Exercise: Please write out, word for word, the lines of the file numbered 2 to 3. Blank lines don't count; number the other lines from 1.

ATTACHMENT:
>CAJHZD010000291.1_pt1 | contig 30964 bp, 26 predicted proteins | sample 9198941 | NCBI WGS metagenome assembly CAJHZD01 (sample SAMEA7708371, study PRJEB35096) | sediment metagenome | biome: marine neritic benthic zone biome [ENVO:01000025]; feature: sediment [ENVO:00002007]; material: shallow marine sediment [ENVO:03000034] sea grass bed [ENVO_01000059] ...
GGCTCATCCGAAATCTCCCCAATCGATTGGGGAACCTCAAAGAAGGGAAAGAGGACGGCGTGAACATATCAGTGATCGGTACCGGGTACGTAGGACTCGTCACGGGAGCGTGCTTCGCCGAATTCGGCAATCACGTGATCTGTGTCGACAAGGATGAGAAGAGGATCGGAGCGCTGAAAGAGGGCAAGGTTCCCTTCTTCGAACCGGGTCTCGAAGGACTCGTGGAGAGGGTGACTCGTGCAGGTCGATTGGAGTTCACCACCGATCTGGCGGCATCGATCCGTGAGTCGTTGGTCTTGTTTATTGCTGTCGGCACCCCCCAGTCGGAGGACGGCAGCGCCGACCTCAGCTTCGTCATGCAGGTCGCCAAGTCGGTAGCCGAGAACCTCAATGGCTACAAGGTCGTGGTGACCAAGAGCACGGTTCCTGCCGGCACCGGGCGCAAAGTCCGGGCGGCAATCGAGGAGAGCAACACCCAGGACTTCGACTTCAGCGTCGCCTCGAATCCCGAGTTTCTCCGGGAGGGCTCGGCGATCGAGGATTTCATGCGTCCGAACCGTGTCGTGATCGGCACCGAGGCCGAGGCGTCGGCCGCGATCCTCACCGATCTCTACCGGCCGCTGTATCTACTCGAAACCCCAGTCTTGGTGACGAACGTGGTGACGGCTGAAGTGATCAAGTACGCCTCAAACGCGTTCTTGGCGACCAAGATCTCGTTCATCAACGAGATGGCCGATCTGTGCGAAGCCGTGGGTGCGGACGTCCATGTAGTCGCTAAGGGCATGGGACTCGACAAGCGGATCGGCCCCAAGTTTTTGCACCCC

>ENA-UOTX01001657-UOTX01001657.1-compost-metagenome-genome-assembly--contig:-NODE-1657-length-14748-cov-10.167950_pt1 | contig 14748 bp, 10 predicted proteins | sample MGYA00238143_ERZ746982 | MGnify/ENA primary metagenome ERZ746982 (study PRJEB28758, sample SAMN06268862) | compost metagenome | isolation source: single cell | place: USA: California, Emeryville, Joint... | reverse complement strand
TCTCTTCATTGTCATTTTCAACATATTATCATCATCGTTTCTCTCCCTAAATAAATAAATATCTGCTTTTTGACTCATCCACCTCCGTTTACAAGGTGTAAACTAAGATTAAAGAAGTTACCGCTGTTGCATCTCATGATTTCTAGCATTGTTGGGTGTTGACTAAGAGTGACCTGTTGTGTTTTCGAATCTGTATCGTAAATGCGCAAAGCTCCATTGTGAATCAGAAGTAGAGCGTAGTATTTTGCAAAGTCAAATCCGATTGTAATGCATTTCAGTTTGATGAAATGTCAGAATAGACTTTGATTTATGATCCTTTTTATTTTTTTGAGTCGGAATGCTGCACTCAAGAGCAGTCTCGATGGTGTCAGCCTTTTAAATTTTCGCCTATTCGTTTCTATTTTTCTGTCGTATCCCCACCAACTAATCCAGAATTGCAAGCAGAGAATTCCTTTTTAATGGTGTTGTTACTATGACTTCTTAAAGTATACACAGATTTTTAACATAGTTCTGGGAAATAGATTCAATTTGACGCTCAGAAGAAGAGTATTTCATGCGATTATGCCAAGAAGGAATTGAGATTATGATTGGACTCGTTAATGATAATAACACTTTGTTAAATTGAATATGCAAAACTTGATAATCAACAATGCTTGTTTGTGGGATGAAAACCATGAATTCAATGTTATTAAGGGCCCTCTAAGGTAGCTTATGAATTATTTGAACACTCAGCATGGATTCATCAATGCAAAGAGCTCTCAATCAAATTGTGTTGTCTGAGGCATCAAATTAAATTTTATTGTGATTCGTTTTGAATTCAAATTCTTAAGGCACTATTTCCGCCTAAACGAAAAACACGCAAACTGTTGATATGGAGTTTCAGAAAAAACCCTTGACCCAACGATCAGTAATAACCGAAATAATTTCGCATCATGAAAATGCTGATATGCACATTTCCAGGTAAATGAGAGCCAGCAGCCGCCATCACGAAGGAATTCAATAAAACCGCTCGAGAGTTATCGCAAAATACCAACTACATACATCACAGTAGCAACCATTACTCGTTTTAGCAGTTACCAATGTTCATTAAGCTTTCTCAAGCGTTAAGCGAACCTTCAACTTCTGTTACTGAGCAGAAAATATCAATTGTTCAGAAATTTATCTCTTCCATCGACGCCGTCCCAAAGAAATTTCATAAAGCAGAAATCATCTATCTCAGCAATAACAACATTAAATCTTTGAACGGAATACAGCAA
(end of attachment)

GGCTCATCCGAAATCTCCCCAATCGATTGGGGAACCTCAAAGAAGGGAAAGAGGACGGCGTGAACATATCAGTGATCGGTACCGGGTACGTAGGACTCGTCACGGGAGCGTGCTTCGCCGAATTCGGCAATCACGTGATCTGTGTCGACAAGGATGAGAAGAGGATCGGAGCGCTGAAAGAGGGCAAGGTTCCCTTCTTCGAACCGGGTCTCGAAGGACTCGTGGAGAGGGTGACTCGTGCAGGTCGATTGGAGTTCACCACCGATCTGGCGGCATCGATCCGTGAGTCGTTGGTCTTGTTTATTGCTGTCGGCACCCCCCAGTCGGAGGACGGCAGCGCCGACCTCAGCTTCGTCATGCAGGTCGCCAAGTCGGTAGCCGAGAACCTCAATGGCTACAAGGTCGTGGTGACCAAGAGCACGGTTCCTGCCGGCACCGGGCGCAAAGTCCGGGCGGCAATCGAGGAGAGCAACACCCAGGACTTCGACTTCAGCGTCGCCTCGAATCCCGAGTTTCTCCGGGAGGGCTCGGCGATCGAGGATTTCATGCGTCCGAACCGTGTCGTGATCGGCACCGAGGCCGAGGCGTCGGCCGCGATCCTCACCGATCTCTACCGGCCGCTGTATCTACTCGAAACCCCAGTCTTGGTGACGAACGTGGTGACGGCTGAAGTGATCAAGTACGCCTCAAACGCGTTCTTGGCGACCAAGATCTCGTTCATCAACGAGATGGCCGATCTGTGCGAAGCCGTGGGTGCGGACGTCCATGTAGTCGCTAAGGGCATGGGACTCGACAAGCGGATCGGCCCCAAGTTTTTGCACCCC

>ENA-UOTX01001657-UOTX01001657.1-compost-metagenome-genome-assembly--contig:-NODE-1657-length-14748-cov-10.167950_pt1 | contig 14748 bp, 10 predicted proteins | sample MGYA00238143_ERZ746982 | MGnify/ENA primary metagenome ERZ746982 (study PRJEB28758, sample SAMN06268862) | compost metagenome | isolation source: single cell | place: USA: California, Emeryville, Joint... | reverse complement strand